'Novel HIV vaccine found safe, effective'


An experimental HIV vaccine showed promise of protecting healthy adults from contracting the deadly virus that killed millions of people in the past years. All the participants went through a random, double blind kind of trial which is being referred to as "mosaic" vaccine which is basically pieces of various HIV viruses, combined together to induce immune responses against the HIV strains.

It has also helped to protect monkeys from the virus similar to HIV. A safe and effective preventative vaccine is urgently needed to curb the HIV pandemic, the researchers said.

"It's probably not the definitive HIV vaccine, but it could be a phenomenal breakthrough", said Jean-Daniel Lelievre from the French Vaccine Research Institute, who also pointed out that, at best, this research will come up with a 100% working vaccine in about ten years from now. An estimated 37 million people live with HIV/Aids, according to the World Health Organisation.

The study was conducted in 2015-2016, and in July 2017, scientists told the world about the results.

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Just because it protected two-thirds of monkeys in a lab trial does not mean the drug will protect humans, "and thus we need to await the results of the. study before we know whether or not this vaccine will protect humans against HIV infection", he said. Every year there are about 1.8 million new cases. However, creating a vaccine has proven very hard for scientists "because there are so many strains of the virus" and " because HIV is adept at mutating to elude attack from our immune systems".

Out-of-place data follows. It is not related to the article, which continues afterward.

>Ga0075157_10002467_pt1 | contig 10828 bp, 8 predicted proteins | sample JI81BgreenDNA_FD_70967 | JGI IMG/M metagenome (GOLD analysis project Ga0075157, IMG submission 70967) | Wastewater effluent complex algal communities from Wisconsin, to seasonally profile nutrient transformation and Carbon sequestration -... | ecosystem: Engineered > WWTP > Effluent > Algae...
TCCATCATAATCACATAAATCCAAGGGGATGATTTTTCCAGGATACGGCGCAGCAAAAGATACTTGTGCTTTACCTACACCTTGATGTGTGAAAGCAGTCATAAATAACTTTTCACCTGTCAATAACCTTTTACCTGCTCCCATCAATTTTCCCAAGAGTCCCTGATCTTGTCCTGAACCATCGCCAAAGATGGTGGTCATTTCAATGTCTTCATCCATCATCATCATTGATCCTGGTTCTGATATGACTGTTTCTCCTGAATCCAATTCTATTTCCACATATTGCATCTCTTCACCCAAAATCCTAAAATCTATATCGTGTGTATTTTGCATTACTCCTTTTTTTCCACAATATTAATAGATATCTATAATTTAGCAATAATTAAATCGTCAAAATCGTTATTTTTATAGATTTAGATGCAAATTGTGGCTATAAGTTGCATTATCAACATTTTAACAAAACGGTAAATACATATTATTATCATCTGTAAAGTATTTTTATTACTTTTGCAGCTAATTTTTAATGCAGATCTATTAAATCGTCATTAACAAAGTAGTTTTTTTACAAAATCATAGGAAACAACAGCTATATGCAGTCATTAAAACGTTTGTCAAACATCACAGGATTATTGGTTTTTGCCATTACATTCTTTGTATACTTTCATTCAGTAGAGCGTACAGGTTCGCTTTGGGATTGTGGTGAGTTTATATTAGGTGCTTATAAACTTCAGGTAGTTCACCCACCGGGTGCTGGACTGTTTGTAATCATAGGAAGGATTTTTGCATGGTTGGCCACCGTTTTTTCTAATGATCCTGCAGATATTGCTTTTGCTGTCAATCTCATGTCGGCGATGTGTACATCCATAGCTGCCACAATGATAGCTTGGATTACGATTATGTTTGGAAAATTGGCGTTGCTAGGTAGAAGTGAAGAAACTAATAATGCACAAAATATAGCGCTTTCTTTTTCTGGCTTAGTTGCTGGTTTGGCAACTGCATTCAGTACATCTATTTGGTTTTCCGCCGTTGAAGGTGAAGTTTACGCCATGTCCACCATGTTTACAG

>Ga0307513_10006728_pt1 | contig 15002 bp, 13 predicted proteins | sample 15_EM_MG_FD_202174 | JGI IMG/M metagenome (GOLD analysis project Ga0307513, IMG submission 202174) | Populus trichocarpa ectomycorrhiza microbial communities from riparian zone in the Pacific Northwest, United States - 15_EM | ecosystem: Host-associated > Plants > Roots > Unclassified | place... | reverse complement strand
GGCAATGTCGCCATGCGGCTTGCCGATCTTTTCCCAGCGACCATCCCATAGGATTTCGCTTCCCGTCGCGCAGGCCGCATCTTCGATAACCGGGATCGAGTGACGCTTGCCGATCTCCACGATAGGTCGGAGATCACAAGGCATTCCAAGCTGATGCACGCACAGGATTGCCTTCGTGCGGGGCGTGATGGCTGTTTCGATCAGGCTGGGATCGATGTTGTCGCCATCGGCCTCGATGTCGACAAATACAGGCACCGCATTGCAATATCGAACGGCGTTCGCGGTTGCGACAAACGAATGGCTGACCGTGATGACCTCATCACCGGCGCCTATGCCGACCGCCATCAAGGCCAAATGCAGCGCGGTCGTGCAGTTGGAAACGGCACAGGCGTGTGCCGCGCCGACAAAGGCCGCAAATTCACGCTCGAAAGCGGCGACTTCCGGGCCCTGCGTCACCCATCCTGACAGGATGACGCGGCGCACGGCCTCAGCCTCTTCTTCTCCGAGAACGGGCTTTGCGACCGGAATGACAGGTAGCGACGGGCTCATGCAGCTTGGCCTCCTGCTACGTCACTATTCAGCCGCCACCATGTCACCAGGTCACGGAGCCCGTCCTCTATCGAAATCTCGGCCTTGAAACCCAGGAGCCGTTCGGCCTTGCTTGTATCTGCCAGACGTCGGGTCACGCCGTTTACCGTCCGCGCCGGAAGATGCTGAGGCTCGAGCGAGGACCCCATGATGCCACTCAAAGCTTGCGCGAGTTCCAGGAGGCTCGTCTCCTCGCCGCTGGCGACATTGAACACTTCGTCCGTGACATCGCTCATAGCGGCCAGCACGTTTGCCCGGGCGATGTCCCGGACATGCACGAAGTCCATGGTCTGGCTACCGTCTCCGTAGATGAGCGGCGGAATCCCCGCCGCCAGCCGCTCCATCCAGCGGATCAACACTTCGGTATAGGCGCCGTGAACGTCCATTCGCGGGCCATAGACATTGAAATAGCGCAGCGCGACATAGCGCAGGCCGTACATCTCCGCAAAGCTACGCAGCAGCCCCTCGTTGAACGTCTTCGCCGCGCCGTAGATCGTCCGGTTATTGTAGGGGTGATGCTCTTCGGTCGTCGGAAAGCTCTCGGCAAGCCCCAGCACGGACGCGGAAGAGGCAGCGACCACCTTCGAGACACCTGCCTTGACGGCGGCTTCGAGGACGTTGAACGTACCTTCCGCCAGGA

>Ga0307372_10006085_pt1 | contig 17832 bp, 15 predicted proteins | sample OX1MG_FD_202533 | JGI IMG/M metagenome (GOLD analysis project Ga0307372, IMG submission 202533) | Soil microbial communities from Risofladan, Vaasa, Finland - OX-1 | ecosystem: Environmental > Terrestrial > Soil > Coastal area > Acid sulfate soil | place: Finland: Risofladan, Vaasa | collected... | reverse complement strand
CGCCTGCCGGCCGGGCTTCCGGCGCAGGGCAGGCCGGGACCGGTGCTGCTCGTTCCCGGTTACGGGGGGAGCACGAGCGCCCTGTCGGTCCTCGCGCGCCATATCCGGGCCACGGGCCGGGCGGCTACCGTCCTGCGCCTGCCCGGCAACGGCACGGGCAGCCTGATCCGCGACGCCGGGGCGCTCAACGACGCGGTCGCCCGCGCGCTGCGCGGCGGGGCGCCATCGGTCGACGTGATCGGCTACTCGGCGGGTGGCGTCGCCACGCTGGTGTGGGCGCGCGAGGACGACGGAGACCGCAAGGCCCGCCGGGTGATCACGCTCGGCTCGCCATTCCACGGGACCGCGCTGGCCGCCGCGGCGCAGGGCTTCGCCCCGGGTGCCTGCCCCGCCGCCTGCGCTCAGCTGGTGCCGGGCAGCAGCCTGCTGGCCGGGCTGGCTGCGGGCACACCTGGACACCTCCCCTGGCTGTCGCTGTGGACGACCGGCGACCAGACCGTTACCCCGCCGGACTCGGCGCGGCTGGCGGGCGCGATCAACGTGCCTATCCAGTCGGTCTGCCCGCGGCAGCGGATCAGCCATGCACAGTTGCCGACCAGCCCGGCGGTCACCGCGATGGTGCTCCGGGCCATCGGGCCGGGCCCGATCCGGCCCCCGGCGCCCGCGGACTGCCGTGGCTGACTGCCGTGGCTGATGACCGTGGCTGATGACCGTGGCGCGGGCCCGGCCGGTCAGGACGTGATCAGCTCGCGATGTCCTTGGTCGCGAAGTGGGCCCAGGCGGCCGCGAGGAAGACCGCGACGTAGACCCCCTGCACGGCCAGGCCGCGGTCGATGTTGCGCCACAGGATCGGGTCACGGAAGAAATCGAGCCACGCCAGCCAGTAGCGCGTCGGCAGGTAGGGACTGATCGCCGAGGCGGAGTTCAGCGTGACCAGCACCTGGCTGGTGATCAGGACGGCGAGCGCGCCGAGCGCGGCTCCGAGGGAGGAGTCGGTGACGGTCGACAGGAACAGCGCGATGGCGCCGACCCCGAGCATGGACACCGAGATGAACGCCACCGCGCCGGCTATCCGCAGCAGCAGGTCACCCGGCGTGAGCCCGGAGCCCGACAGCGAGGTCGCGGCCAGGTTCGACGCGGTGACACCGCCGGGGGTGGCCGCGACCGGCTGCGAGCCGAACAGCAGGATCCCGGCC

A total of 393 people were recruited from 12 different centres throughout east Africa, South Africa, Thailand and the US.

Researchers have since launched a phase two trial involving 2,600 participants in southern Africa to continue testing how safe and effective the HIV-1 vaccine is.

Barouch is the director of the Center for Virology and Vaccine Research at Beth Israel Deaconess Medical Center as well as a professor of medicine at the Harvard Medical School. In the phase one clinical trial, researchers focused on HIV-1.

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Mild side effects were common, and around 1% of people in the trial had more serious adverse reactions to the vaccine.

About nine years ago, another HIV vaccine, RV144, also showed positive results in initial experiments carried out on 16,000 volunteers in Thailand. To address these methodological issues, Barouch and colleagues evaluated the leading mosaic adenovirus serotype 26 (Ad26)-based HIV-1 vaccine candidates in parallel clinical and pre-clinical studies to identify the optimal HIV vaccine regimen to advance into clinical efficacy trials.

The UK newspaper headlines were somewhat overoptimistic, as the design of the study means we can not yet say that the vaccine will truly be effective in people. "Only a clinical efficacy trial can determine if it can protect humans".

While the results so far have been encouraging, the research team and outside experts warn there are no guarantees it will actually work in the next trial phase dubbed HVTN705 or "Imbokodo" - this is Zulu word for "rock".

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Unlike other viruses, such as smallpox, there is substantial variability between HIV viruses: even in one individual.